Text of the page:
High radiation found outside Japan’s no-go zone

Evacuation area won’t be expanded for time being

(THE JAPAN TIMES)   The International Atomic Energy Agency weighed in on the simmering nuclear crisis with alarming radiation data, but the government said Thursday it has no plans for now to expand the current evacuation zone.

The international nuclear watchdog said Wednesday in Geneva it detected about 2 million becquerels of radioactive substances per square meter, double the IAEA limit to prompt an evacuation of residents, in soil samples from the village of Iitate about 40 km northwest of the Fukushima No. 1 plant.

With the data, the IAEA effectively urged the government to expand the current no-go zone of 20 km around the plant. Residents of areas 20 km to 30 km of the plant are advised to stay indoors.

Chief Cabinet Secretary Yukio Edano only said the government may consider expanding the mandatory evacuation zone if the higher levels of radiation continue.

“If a person is exposed to the radiation levels exceeding the IAEA criteria for a long time, it might affect their health because radioactive substances could accumulate in the body,” Edano said. “If that is the case, we need to consider evacuating residents from the area.”

But for now, he said, the government will conduct air and soil monitoring in a more detailed manner at Iitate, where about 100 people still resides.

Edano’s apparent attempt to play down the alarm bells rung by the IAEA was offset by the rising radioactivity detected from seawater near the plant.

The Nuclear and Industrial Safety Agency said Thursday the level of radioactive iodine-131 in seawater near the plant was 4,385 times the maximum tolerable amount, the highest reading since the crisis began March 11.

Other highly radioactive materials were also detected, including cesium-134 at 783.7 times the maximum amount permitted, and cesium-137 at 527.4 times the legal limit.

The half-life of cesium-137, or the time its radioactivity dissipates by half, is 30 years compared with eight days for iodine-131 and two years for cesium-134.

The radiation level in seawater near the plant has been renewing record figures since last week.

The NISA stressed again that the amount doesn’t pose an immediate health risk to people in the area.

“Although the figure is on the rise, it will not immediately affect (the health) of residents nearby as the evacuation area is set at a 20-km radius from the nuclear plant and fishermen are not working in the area,” said agency official Hidehiko Nishiyama. “Radioactive material will spread and dilute by the time people take it in through marine products.”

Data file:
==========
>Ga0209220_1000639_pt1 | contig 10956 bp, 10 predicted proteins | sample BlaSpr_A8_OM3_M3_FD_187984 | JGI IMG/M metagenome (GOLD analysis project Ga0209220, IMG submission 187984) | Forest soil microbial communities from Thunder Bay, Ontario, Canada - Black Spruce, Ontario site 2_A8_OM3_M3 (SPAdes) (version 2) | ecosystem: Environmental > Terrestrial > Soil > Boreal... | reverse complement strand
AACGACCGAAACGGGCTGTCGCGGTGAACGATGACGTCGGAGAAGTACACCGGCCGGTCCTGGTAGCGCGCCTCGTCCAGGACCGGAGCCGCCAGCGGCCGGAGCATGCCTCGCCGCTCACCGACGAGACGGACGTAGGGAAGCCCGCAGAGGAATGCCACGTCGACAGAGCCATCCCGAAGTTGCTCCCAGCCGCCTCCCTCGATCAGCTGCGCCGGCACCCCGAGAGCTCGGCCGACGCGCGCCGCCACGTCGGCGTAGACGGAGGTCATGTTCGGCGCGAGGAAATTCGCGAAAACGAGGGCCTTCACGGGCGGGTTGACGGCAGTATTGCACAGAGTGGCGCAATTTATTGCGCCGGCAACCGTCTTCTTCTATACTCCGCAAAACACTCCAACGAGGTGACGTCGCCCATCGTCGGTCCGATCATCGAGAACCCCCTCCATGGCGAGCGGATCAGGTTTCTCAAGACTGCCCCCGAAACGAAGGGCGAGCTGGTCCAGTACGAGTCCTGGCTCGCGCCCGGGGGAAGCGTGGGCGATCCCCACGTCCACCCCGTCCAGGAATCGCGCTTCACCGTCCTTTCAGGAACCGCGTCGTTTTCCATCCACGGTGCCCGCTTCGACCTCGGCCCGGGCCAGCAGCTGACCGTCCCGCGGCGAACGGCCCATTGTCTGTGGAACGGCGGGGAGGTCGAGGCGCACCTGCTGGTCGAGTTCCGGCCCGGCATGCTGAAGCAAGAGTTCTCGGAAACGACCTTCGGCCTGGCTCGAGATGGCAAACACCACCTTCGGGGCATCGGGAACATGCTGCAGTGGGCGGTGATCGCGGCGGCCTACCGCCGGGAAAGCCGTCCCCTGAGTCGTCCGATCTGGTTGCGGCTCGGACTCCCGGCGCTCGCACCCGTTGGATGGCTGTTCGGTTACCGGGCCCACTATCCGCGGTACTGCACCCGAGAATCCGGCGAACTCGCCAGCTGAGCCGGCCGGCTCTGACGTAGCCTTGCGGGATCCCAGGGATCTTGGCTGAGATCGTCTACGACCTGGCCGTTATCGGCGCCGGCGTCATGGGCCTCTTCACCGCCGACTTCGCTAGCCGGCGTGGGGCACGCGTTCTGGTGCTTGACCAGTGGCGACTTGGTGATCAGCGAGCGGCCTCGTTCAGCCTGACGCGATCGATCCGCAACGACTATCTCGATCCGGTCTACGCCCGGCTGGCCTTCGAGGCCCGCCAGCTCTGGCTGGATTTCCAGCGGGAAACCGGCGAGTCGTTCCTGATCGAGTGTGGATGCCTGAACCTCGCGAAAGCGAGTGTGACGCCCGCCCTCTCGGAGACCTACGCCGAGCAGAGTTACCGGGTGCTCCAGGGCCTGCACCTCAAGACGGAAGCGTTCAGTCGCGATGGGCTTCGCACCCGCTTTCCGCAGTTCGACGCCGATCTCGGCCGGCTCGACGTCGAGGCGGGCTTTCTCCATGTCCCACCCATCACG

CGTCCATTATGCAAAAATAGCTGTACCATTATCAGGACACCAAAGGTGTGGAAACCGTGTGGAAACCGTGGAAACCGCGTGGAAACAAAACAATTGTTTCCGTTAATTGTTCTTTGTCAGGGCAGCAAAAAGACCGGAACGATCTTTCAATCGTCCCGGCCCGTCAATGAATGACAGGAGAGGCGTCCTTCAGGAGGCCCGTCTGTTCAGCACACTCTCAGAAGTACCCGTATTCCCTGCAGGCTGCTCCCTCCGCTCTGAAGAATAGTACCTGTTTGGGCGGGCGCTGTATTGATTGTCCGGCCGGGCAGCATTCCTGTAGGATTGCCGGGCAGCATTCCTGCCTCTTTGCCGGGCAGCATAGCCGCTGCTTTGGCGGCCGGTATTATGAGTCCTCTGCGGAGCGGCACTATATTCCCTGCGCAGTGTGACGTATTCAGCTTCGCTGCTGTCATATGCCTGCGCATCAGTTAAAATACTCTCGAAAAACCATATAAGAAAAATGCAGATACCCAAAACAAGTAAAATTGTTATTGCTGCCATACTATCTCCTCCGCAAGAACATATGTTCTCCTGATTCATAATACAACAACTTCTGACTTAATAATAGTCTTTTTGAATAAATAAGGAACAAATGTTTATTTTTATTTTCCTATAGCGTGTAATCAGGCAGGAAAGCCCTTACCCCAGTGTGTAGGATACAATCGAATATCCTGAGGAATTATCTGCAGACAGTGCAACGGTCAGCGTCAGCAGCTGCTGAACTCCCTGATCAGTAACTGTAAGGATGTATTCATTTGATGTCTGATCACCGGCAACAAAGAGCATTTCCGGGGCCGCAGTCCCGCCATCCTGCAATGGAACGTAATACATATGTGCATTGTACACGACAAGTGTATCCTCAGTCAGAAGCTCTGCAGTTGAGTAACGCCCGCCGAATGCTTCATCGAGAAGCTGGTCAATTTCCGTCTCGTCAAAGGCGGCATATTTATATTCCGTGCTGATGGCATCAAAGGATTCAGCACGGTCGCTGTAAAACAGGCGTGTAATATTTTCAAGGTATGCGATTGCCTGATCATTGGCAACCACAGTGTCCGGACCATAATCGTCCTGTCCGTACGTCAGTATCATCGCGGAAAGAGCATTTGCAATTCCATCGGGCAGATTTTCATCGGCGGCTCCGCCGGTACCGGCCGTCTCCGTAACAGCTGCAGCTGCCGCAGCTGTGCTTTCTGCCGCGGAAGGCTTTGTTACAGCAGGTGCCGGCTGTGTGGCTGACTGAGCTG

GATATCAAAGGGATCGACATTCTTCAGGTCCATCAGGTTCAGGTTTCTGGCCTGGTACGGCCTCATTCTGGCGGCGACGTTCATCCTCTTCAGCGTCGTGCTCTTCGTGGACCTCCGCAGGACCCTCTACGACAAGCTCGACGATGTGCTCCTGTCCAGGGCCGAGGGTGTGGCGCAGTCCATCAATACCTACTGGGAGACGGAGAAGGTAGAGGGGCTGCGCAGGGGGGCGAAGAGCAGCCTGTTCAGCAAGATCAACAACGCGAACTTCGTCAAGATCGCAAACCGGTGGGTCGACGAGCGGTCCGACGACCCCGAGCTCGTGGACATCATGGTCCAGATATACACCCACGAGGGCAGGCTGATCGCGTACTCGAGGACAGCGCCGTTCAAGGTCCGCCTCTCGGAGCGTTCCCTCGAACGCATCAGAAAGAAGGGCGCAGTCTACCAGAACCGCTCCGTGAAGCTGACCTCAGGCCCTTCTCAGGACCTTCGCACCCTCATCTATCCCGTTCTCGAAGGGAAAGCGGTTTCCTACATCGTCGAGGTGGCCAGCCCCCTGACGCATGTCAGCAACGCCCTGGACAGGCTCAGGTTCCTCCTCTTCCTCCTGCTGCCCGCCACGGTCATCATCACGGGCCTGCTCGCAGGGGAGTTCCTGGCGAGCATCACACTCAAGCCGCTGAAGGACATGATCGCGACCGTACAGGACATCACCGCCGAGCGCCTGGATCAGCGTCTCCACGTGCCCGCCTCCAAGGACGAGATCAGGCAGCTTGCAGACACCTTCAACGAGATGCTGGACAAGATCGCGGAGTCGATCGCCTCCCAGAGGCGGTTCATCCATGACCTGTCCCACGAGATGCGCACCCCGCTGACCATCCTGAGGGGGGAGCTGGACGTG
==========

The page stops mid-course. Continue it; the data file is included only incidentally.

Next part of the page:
But Nishiyama also said the NISA will increase the number of ocean monitoring sites. The science ministry has been monitoring radiation about 30 km offshore while the NISA will conduct checks about 15 km from the coast.

Meanwhile, work to remove toxic water at the plant continued as Tokyo Electric Power Co. began pumping out a nearly full trench below reactor No. 1’s turbine building, the NISA said.

After pumping out water from about 9 to 11:30 a.m., the level decreased by 1 meter, the agency said. The water was moved to a storage tank near reactor No. 4.

It was confirmed over the weekend that trenches below the turbine buildings of reactors 1, 2 and 3 were filled with water.

It is not known where the toxic water came from, and the water in unit No. 2’s trench contains high levels of radiation — more than 1,000 millisieverts per hour — according to Tepco.

Tepco is also working to remove contaminated water in the basements of the turbine buildings for all four reactors. The depth of the flooding ranges from 20 cm to 1.5 meters.

Tepco hopes to pump out the contaminated water so new water can be pumped in to cool the crippled reactors, but it is facing a tough challenge relaying spilled toxic water from one tank to another.

Media reports Thursday said the government is considering building a facility to store and properly dispose of the contaminated water. According to the Tokyo Shimbun, the government has already asked a general contractor to work on the problem.

But Hidehiko Nishiyama of the NISA said he had not heard such a decision had been made, while admitting it was possible.

On Thursday, bad weather forced Tepco to cancel a plan to spray synthetic resin on the plant premises to prevent the further spread of radiation.


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